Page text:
In a lengthy blogpost on Halo Waypoint the new creative director for Halo Infinite, Joseph Staten, has announced that Halo Infinite is releasing in Fall 2021.
Joseph Staten has the following to say:
”Hey everyone, I’m Joseph Staten. If you’ve been a longtime part of the Halo community, you may already know me. If you’re new to the community: Hello! It’s great to meet you.
I was part of the Bungie team who made Halo CE, Halo 2, Halo 3, Halo 3 ODST and Halo Reach. I came up on the design side of these projects, wearing many different hats over the years including writer, cinematic director, creative director—even a voice for the Grunts.
After Reach shipped, I became a Halo fan, cheering-on 343i from the sidelines. But I’ve spent the last four months immersing myself back into the Halo universe, and it’s my honor as creative director to help our team ship Halo Infinite in Fall 2021.
Yep, that’s when the game is coming out. And from now until then, every one of us at 343i and our great partner teams will be building, testing, and polishing an experience we hope all of you love.
I joined 343i right as the team was wrestling with feedback from the July campaign demo. This discussion boiled down to one fundamental truth: we needed more time to do things right. That included pushing hard in the Fall, giving the team time to recharge over the Holidays, and then coming back in January to finish the game at a healthy place” to keep the verbs consistent.
Because Halo Infinite in the Fall of 2021… is just the beginning of the adventure.”
Art & Graphics
In the blogpost several members of the Halo Infinite team explain the changes they are making on Halo Infinite.
”The primary goal for the Campaign demo in July was showing Halo Infinite gameplay for the first time. While that aspect generally landed as we wanted, the reality is that the art and visuals weren’t at the bar we hold for Halo – even in a work-in-progress state.
Much of the feedback we heard from the community aligned with our own views and work we were already committed to doing around things like indirect lighting, material response, foliage and tree rendering, clouds, level-of-detail transitions, and character fidelity. Still, the feedback was humbling, and it also pushed us to look at additional opportunities for improvement.”
On the artstyle they’ve chosen:
”We knew it wouldn’t be trivial to combine the cleaner and simpler forms of classic games like Halo 1 or 2 with the next-gen requirements and expectations of Halo Infinite. Merging both was going to be a challenge, but we stood close to our visual principles and made it work in the best way, one day at a time. We managed to find a balance of modernized visuals combined with a classic aesthetic that will definitely speak to all, and we couldn’t be more proud of this.”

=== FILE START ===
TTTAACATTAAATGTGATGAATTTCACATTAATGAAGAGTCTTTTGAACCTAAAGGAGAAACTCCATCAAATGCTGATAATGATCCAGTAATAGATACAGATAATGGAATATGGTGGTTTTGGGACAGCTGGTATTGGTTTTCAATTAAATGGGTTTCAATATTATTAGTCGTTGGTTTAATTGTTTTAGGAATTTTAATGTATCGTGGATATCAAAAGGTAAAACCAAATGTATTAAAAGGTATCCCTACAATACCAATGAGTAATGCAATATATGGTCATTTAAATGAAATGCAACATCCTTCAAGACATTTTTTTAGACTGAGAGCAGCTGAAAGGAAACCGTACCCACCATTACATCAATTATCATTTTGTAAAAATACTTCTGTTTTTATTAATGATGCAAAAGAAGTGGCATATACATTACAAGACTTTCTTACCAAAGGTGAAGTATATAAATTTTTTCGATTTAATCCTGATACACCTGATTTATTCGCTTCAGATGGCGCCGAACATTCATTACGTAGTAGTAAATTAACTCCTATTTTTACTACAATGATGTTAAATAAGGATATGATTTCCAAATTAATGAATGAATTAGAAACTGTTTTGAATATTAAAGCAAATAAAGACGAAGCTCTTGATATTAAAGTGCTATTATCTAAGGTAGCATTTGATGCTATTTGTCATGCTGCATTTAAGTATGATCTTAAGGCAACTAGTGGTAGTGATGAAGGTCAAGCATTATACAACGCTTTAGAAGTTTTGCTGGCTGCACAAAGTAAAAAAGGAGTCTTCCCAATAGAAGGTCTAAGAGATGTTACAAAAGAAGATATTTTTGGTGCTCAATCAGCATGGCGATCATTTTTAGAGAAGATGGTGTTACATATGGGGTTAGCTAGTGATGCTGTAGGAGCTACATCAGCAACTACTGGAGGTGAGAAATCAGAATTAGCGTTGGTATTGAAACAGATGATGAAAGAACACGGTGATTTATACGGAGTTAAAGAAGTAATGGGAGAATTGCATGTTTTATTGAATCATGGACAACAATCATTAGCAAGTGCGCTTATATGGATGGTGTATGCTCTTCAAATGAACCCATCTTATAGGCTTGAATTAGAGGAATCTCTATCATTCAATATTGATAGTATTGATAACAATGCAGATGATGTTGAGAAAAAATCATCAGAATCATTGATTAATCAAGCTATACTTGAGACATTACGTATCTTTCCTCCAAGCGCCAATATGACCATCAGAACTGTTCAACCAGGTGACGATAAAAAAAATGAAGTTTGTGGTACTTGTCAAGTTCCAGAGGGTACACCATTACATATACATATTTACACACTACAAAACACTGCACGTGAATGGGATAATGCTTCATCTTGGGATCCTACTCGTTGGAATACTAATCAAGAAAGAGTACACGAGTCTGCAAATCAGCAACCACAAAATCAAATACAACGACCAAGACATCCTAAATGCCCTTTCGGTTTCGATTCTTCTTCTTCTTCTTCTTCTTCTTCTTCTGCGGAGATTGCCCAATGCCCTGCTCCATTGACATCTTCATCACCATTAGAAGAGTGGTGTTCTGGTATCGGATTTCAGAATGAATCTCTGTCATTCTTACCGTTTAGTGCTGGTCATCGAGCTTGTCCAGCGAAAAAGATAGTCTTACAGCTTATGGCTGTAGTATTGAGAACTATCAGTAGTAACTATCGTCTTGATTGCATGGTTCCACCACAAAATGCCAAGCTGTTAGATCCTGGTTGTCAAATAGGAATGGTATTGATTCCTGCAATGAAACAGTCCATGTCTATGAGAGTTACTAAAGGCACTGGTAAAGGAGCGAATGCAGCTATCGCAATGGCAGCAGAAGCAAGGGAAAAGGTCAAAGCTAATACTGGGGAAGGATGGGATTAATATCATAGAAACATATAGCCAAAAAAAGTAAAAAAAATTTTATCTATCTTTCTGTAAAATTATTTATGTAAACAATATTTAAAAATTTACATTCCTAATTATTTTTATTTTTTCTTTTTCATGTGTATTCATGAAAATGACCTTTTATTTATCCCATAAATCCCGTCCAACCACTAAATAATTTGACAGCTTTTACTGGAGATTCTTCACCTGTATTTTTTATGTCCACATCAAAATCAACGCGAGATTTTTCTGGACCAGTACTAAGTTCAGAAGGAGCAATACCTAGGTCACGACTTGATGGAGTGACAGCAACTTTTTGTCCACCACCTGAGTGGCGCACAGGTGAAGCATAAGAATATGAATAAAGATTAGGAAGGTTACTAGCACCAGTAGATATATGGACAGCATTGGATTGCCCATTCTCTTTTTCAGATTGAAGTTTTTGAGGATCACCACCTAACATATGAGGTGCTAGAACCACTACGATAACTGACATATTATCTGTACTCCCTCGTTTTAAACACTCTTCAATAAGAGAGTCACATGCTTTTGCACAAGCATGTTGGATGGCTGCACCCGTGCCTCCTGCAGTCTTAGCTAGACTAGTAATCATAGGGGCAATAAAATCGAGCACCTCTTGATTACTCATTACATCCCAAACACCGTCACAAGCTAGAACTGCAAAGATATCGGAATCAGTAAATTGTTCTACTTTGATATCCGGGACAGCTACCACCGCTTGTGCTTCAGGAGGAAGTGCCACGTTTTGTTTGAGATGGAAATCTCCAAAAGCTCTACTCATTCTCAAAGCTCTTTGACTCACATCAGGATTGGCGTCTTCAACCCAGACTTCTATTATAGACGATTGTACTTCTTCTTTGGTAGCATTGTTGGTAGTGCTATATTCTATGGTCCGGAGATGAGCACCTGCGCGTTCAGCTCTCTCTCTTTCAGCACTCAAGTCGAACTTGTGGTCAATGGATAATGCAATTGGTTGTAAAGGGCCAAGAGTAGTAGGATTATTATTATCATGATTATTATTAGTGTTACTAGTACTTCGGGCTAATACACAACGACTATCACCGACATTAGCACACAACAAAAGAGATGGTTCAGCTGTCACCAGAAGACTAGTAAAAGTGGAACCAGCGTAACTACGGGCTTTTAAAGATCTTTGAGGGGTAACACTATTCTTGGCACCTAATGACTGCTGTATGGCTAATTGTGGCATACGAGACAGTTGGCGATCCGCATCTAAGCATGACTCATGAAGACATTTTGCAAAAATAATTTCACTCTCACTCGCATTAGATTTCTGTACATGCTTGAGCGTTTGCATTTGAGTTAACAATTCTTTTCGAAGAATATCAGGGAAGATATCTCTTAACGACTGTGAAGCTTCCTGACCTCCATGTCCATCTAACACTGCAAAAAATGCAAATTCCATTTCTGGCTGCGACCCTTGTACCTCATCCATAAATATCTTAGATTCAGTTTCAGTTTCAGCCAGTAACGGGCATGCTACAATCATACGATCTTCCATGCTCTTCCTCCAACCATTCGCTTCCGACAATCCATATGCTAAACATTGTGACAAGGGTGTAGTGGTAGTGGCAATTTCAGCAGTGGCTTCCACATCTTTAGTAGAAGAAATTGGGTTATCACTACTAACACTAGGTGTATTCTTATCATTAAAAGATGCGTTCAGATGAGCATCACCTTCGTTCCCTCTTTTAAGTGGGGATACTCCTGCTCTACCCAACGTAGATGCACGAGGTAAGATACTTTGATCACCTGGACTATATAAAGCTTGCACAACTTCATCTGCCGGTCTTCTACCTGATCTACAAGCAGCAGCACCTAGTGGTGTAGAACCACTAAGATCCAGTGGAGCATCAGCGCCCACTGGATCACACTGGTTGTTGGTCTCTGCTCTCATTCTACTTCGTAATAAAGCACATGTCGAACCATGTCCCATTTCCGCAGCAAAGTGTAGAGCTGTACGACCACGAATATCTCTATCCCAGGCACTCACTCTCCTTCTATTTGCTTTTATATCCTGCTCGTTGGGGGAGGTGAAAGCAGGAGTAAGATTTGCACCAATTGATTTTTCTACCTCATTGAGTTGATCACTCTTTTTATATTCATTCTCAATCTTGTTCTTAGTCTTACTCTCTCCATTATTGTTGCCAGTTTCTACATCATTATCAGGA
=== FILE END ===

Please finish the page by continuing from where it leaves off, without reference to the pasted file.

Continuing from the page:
On improvements in texture quality and LOD popping
”On the graphics technology front we have made improvements along with fixing bugs that were inherent to some of the techniques, as well as iterating and polishing the features that were still in development.
Some of the key areas of progress include better quality of global illumination, ambient occlusion, shadows, volumetric lighting, sky, and atmosphere. We have also addressed issues with our GPU-driven rendering and texture streaming solution that should mitigate the LOD popping and texture quality issues that were prevalent in the July demo.”
And even good old Craig is getting a shoutout.
”Firstly, I can confirm that the facial animation on NPCs was not fully implemented in that build, which resulted in Craig’s incredibly deadpan/lifeless look. All characters are modelled in a neutral pose, prior to blendshapes & animation being applied. So, poor old Craig was never intended to be seen in that condition which is not something that was evident during the gameplay. It was only later, in the close-up freeze frame of his one bad moment, where it came to light and the legend of Craig was born.
There’s been further work done on the material fidelity and more variety added for Brute faces, we’re also working to add some hairdos and beards which was something we hadn’t gotten to in July. So, whilst we have come to love our dear old Craig, he’s certainly undergoing a significant makeover.
Craig isn’t the only model to see improvements though, there have been significant changes to other characters & 3D models as we continue to evolve and polish our content, some of which can be seen in the Spartan and weapon renders being shared today.”
There’s a lot more to this blogpost, so we encourage fans of Halo and people eager to know more about the development of Infinite to check out the blogpost at Halo Waypoint.